Today marks what was probably the biggest event in the neighborhood until the Nationals moved to South Capitol Street: It was 200 years ago, on Aug. 24, 1814, that US troops burned the Washington Navy Yard to prevent it from falling into the hands of the advancing British forces during the War of 1812.
There are a number of events at the Navy Yard today to commemorate the day as I mentioned earlier this week, including a new exhibit at the National Museum of the United States Navy
called "Defeat to Victory: 1814-1815," along with family activities from 12 to 4 pm, music by the Chanteymen, and gun demonstrations at the still-docked Pride of Baltimore at 1:15 and 3:15 pm.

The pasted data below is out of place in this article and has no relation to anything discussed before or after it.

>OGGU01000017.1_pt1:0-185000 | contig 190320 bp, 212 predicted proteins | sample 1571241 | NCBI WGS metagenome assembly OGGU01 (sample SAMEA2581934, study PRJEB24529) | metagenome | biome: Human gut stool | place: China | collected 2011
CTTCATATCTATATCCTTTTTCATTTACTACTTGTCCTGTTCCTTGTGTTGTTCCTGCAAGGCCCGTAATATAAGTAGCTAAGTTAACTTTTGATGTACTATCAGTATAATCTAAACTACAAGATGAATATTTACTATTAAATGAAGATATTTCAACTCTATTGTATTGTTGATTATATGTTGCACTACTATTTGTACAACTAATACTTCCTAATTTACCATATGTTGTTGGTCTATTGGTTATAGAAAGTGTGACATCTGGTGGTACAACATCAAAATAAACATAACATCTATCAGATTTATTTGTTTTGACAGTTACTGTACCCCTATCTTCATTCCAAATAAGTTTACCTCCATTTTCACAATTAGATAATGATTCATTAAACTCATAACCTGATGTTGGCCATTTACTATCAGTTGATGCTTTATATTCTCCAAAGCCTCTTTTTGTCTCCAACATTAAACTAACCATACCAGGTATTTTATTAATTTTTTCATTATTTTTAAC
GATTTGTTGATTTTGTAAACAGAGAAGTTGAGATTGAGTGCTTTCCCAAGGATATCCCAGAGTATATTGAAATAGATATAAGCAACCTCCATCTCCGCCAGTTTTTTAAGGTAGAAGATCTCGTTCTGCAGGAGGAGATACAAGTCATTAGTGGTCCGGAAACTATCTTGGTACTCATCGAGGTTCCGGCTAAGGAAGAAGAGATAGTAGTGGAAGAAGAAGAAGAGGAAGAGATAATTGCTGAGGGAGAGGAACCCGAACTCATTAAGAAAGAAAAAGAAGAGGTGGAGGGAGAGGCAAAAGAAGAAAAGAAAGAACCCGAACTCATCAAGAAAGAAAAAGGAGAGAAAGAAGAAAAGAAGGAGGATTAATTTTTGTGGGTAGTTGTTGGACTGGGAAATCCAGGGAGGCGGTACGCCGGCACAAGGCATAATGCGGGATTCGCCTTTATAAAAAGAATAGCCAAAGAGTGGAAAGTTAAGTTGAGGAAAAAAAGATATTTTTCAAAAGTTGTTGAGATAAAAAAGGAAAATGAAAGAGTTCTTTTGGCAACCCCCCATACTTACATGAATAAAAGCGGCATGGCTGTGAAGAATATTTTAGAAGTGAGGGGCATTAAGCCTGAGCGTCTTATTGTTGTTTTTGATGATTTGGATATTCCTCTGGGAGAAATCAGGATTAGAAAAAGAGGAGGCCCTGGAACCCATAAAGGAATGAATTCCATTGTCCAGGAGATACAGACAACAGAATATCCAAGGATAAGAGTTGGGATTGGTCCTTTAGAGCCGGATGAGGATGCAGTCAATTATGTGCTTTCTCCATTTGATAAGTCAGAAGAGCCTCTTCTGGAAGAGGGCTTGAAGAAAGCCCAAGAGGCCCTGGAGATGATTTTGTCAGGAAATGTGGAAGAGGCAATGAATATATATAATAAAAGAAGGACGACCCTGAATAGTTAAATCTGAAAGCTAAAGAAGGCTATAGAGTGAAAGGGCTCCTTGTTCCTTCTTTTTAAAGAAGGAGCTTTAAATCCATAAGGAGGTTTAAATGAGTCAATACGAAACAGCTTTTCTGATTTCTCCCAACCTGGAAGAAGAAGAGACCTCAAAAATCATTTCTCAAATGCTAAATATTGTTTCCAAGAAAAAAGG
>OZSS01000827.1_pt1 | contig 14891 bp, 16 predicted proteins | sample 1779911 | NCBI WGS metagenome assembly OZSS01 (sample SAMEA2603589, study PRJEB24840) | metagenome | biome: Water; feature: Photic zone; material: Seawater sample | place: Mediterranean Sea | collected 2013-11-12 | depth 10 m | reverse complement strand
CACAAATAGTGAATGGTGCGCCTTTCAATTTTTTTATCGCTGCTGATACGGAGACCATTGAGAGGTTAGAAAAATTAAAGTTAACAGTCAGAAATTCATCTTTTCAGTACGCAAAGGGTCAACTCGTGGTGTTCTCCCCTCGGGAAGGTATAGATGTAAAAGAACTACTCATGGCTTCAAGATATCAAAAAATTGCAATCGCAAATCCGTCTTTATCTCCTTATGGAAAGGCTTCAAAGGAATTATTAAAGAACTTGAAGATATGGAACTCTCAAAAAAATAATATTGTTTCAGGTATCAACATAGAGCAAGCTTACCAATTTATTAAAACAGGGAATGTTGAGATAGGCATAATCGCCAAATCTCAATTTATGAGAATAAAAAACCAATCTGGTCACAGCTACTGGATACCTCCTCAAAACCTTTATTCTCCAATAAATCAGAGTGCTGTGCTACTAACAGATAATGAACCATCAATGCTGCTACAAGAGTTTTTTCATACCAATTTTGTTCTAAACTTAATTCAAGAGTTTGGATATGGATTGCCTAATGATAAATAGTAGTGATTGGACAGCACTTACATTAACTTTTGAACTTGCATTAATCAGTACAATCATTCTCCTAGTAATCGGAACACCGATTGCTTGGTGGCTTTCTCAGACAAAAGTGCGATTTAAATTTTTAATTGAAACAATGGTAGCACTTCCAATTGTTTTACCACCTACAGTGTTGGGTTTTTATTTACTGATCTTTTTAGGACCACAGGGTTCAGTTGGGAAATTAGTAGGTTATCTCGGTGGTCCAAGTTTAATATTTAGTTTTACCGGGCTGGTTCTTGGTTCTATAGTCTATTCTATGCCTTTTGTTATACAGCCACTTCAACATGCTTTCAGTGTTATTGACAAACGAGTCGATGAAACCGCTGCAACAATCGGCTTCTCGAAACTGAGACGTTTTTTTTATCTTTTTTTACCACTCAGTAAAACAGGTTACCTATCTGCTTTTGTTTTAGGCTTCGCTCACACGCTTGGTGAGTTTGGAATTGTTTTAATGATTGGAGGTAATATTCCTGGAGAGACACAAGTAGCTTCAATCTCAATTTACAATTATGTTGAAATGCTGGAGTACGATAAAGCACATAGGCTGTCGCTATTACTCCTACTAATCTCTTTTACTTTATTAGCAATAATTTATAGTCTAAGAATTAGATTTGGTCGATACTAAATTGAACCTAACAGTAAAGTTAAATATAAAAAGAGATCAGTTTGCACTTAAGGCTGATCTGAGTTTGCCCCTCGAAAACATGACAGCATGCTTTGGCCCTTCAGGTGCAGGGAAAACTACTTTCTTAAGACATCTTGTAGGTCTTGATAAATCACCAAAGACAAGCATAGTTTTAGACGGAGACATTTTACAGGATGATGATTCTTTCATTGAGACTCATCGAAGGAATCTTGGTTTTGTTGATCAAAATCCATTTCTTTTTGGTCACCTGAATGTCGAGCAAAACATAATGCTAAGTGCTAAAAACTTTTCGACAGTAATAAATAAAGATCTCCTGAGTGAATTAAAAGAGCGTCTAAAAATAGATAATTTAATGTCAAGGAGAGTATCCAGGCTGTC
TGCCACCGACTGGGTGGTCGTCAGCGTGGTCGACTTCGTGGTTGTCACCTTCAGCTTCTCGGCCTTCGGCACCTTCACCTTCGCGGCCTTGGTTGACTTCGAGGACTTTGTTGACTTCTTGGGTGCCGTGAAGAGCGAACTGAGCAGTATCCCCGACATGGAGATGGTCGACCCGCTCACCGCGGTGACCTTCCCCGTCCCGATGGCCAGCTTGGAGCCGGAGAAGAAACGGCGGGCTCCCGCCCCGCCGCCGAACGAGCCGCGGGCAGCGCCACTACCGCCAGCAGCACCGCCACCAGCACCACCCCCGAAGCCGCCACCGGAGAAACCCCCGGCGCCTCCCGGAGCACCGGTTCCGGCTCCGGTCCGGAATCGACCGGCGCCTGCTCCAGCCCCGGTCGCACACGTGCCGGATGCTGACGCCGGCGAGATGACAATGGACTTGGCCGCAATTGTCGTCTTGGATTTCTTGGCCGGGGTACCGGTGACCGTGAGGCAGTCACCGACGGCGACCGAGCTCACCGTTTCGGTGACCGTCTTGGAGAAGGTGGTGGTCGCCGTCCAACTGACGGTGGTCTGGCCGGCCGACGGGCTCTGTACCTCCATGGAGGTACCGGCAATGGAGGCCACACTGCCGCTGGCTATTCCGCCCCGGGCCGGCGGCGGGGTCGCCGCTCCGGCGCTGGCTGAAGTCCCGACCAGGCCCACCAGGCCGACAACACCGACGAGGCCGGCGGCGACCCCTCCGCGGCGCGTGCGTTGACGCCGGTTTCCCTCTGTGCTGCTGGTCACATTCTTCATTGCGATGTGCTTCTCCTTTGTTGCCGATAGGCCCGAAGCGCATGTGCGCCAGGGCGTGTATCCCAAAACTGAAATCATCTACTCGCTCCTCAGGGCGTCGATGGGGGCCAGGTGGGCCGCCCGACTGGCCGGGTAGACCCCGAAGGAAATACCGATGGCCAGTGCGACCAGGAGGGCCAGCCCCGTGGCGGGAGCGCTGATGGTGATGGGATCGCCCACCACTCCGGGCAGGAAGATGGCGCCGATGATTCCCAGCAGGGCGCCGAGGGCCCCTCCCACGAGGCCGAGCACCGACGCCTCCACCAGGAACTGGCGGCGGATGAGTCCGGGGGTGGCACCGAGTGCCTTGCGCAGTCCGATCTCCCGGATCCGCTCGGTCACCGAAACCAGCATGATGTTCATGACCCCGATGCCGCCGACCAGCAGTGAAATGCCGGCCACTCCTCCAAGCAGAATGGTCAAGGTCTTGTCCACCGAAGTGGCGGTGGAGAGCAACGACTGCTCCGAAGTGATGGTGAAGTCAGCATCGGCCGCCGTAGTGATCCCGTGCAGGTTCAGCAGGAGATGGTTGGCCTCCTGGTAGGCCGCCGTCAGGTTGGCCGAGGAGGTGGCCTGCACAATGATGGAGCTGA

Note that on weekends, access to the Navy Yard by visitors is via the gate at 6th and M, SE, and a government photo ID is required to enter.
* And the events of this day 200 years ago had a much longer-lasting effect on the neighborhood than people may realize. Quoting from the Naval Institute Blog:
"But what likely burned the backside of the Yard's commander, Commodore Thomas Tingey, even more was the discovery upon his return Aug. 26 that his house on the compound (known then as Quarters A, and known today as Tingey House, home of the Chief of Naval Operations) had been thoroughly looted and stripped of all hardware as well as doors and windows... not by the invading Brits, but rather by his D.C. neighbors outside the then short, wooden fence that marked and obviously inadequately protected the base's perimeter.
"Shortly thereafter Tingey ordered the fence around the Navy Yard to be fortified and increased in height to 10 feet."